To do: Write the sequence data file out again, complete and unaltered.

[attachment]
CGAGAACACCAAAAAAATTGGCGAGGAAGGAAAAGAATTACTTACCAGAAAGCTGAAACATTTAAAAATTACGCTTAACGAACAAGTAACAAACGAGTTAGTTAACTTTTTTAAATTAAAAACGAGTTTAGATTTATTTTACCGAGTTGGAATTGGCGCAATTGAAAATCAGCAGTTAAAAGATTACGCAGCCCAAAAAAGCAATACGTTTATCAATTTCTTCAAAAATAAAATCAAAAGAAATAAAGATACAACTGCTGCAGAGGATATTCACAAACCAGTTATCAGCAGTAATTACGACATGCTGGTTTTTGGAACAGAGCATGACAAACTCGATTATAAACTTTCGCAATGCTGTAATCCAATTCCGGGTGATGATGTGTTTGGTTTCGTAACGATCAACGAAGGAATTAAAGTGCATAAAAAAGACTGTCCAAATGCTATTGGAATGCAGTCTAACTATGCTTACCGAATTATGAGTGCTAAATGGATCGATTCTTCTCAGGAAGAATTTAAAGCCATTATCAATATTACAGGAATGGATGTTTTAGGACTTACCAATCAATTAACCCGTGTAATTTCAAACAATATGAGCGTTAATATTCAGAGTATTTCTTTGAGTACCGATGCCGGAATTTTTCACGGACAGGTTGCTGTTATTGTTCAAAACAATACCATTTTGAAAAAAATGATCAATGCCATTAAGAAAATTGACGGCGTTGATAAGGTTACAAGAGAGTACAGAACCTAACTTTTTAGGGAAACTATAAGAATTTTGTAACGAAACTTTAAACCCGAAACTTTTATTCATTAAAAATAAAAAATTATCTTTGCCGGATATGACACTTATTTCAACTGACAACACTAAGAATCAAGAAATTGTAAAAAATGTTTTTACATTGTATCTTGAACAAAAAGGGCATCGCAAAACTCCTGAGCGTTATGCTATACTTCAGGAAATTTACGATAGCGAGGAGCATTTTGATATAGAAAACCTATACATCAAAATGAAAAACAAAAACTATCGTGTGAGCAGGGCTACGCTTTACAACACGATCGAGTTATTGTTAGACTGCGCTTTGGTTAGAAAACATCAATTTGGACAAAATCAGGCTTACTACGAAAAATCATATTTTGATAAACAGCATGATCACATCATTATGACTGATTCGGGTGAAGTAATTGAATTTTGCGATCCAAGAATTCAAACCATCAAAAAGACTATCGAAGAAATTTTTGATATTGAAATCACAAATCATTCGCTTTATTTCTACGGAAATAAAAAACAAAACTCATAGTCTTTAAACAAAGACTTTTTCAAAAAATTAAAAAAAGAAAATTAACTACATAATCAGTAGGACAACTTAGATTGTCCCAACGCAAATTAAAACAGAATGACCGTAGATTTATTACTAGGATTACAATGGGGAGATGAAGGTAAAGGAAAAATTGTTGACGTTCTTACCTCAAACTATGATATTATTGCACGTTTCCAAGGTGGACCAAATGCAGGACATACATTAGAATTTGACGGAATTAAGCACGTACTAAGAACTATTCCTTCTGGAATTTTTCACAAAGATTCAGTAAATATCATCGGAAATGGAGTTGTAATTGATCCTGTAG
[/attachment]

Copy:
CGAGAACACCAAAAAAATTGGCGAGGAAGGAAAAGAATTACTTACCAGAAAGCTGAAACATTTAAAAATTACGCTTAACGAACAAGTAACAAACGAGTTAGTTAACTTTTTTAAATTAAAAACGAGTTTAGATTTATTTTACCGAGTTGGAATTGGCGCAATTGAAAATCAGCAGTTAAAAGATTACGCAGCCCAAAAAAGCAATACGTTTATCAATTTCTTCAAAAATAAAATCAAAAGAAATAAAGATACAACTGCTGCAGAGGATATTCACAAACCAGTTATCAGCAGTAATTACGACATGCTGGTTTTTGGAACAGAGCATGACAAACTCGATTATAAACTTTCGCAATGCTGTAATCCAATTCCGGGTGATGATGTGTTTGGTTTCGTAACGATCAACGAAGGAATTAAAGTGCATAAAAAAGACTGTCCAAATGCTATTGGAATGCAGTCTAACTATGCTTACCGAATTATGAGTGCTAAATGGATCGATTCTTCTCAGGAAGAATTTAAAGCCATTATCAATATTACAGGAATGGATGTTTTAGGACTTACCAATCAATTAACCCGTGTAATTTCAAACAATATGAGCGTTAATATTCAGAGTATTTCTTTGAGTACCGATGCCGGAATTTTTCACGGACAGGTTGCTGTTATTGTTCAAAACAATACCATTTTGAAAAAAATGATCAATGCCATTAAGAAAATTGACGGCGTTGATAAGGTTACAAGAGAGTACAGAACCTAACTTTTTAGGGAAACTATAAGAATTTTGTAACGAAACTTTAAACCCGAAACTTTTATTCATTAAAAATAAAAAATTATCTTTGCCGGATATGACACTTATTTCAACTGACAACACTAAGAATCAAGAAATTGTAAAAAATGTTTTTACATTGTATCTTGAACAAAAAGGGCATCGCAAAACTCCTGAGCGTTATGCTATACTTCAGGAAATTTACGATAGCGAGGAGCATTTTGATATAGAAAACCTATACATCAAAATGAAAAACAAAAACTATCGTGTGAGCAGGGCTACGCTTTACAACACGATCGAGTTATTGTTAGACTGCGCTTTGGTTAGAAAACATCAATTTGGACAAAATCAGGCTTACTACGAAAAATCATATTTTGATAAACAGCATGATCACATCATTATGACTGATTCGGGTGAAGTAATTGAATTTTGCGATCCAAGAATTCAAACCATCAAAAAGACTATCGAAGAAATTTTTGATATTGAAATCACAAATCATTCGCTTTATTTCTACGGAAATAAAAAACAAAACTCATAGTCTTTAAACAAAGACTTTTTCAAAAAATTAAAAAAAGAAAATTAACTACATAATCAGTAGGACAACTTAGATTGTCCCAACGCAAATTAAAACAGAATGACCGTAGATTTATTACTAGGATTACAATGGGGAGATGAAGGTAAAGGAAAAATTGTTGACGTTCTTACCTCAAACTATGATATTATTGCACGTTTCCAAGGTGGACCAAATGCAGGACATACATTAGAATTTGACGGAATTAAGCACGTACTAAGAACTATTCCTTCTGGAATTTTTCACAAAGATTCAGTAAATATCATCGGAAATGGAGTTGTAATTGATCCTGTAG